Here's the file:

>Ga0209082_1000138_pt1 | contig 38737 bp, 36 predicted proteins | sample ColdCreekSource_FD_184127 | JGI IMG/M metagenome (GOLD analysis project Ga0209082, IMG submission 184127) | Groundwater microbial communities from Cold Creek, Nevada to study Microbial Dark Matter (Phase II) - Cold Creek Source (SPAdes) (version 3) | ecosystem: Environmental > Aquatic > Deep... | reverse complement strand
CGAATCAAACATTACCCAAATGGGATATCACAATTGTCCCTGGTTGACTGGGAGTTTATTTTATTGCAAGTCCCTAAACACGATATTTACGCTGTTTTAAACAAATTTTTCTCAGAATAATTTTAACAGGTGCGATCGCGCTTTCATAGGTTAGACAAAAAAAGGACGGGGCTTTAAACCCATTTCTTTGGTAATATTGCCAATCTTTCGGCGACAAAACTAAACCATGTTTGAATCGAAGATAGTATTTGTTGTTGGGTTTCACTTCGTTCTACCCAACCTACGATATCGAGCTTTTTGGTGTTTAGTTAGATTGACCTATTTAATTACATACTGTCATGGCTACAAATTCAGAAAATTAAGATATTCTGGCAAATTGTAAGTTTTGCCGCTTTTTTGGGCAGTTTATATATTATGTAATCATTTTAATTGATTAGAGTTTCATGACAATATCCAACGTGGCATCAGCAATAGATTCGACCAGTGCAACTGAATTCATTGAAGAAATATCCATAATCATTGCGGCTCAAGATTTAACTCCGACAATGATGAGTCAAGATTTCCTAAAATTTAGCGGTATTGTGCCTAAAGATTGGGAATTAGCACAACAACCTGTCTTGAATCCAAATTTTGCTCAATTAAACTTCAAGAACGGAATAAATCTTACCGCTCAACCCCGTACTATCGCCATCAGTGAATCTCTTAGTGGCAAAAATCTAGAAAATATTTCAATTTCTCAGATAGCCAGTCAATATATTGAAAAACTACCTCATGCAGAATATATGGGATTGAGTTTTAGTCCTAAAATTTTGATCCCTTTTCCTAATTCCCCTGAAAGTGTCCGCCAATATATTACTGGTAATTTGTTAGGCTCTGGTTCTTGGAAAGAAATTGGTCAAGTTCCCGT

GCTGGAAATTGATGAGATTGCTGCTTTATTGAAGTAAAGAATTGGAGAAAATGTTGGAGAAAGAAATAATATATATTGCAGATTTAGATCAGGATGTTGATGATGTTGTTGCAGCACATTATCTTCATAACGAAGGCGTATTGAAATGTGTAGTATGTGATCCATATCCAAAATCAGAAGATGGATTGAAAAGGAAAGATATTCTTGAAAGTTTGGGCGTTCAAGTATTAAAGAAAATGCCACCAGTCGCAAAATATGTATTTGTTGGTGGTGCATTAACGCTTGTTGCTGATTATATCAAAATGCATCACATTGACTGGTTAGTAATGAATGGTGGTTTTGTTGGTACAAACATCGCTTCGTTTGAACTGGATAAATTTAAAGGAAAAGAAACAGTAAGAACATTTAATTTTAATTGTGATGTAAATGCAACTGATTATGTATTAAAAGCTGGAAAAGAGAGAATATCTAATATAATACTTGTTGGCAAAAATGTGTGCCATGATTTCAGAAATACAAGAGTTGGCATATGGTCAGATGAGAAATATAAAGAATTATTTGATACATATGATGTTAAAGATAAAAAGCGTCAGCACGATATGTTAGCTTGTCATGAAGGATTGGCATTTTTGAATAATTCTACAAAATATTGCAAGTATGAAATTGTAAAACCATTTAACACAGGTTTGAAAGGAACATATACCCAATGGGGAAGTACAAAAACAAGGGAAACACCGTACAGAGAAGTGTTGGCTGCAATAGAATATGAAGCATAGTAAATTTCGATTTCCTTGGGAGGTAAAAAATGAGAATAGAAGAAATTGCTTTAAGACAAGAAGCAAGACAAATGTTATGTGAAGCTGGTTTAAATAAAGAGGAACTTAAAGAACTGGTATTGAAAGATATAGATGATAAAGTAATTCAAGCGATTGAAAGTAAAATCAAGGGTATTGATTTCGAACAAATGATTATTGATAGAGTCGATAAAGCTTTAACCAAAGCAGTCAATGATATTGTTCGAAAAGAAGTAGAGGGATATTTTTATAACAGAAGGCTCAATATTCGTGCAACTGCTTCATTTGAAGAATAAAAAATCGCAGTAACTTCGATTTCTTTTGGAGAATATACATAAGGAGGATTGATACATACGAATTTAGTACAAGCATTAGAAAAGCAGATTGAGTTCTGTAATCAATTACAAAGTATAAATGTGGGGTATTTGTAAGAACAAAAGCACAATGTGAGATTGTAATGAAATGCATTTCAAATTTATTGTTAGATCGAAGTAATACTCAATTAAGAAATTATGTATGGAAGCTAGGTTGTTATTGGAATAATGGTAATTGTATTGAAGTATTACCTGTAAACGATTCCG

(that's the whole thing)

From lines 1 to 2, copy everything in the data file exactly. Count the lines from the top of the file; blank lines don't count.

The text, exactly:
>Ga0209082_1000138_pt1 | contig 38737 bp, 36 predicted proteins | sample ColdCreekSource_FD_184127 | JGI IMG/M metagenome (GOLD analysis project Ga0209082, IMG submission 184127) | Groundwater microbial communities from Cold Creek, Nevada to study Microbial Dark Matter (Phase II) - Cold Creek Source (SPAdes) (version 3) | ecosystem: Environmental > Aquatic > Deep... | reverse complement strand
CGAATCAAACATTACCCAAATGGGATATCACAATTGTCCCTGGTTGACTGGGAGTTTATTTTATTGCAAGTCCCTAAACACGATATTTACGCTGTTTTAAACAAATTTTTCTCAGAATAATTTTAACAGGTGCGATCGCGCTTTCATAGGTTAGACAAAAAAAGGACGGGGCTTTAAACCCATTTCTTTGGTAATATTGCCAATCTTTCGGCGACAAAACTAAACCATGTTTGAATCGAAGATAGTATTTGTTGTTGGGTTTCACTTCGTTCTACCCAACCTACGATATCGAGCTTTTTGGTGTTTAGTTAGATTGACCTATTTAATTACATACTGTCATGGCTACAAATTCAGAAAATTAAGATATTCTGGCAAATTGTAAGTTTTGCCGCTTTTTTGGGCAGTTTATATATTATGTAATCATTTTAATTGATTAGAGTTTCATGACAATATCCAACGTGGCATCAGCAATAGATTCGACCAGTGCAACTGAATTCATTGAAGAAATATCCATAATCATTGCGGCTCAAGATTTAACTCCGACAATGATGAGTCAAGATTTCCTAAAATTTAGCGGTATTGTGCCTAAAGATTGGGAATTAGCACAACAACCTGTCTTGAATCCAAATTTTGCTCAATTAAACTTCAAGAACGGAATAAATCTTACCGCTCAACCCCGTACTATCGCCATCAGTGAATCTCTTAGTGGCAAAAATCTAGAAAATATTTCAATTTCTCAGATAGCCAGTCAATATATTGAAAAACTACCTCATGCAGAATATATGGGATTGAGTTTTAGTCCTAAAATTTTGATCCCTTTTCCTAATTCCCCTGAAAGTGTCCGCCAATATATTACTGGTAATTTGTTAGGCTCTGGTTCTTGGAAAGAAATTGGTCAAGTTCCCGT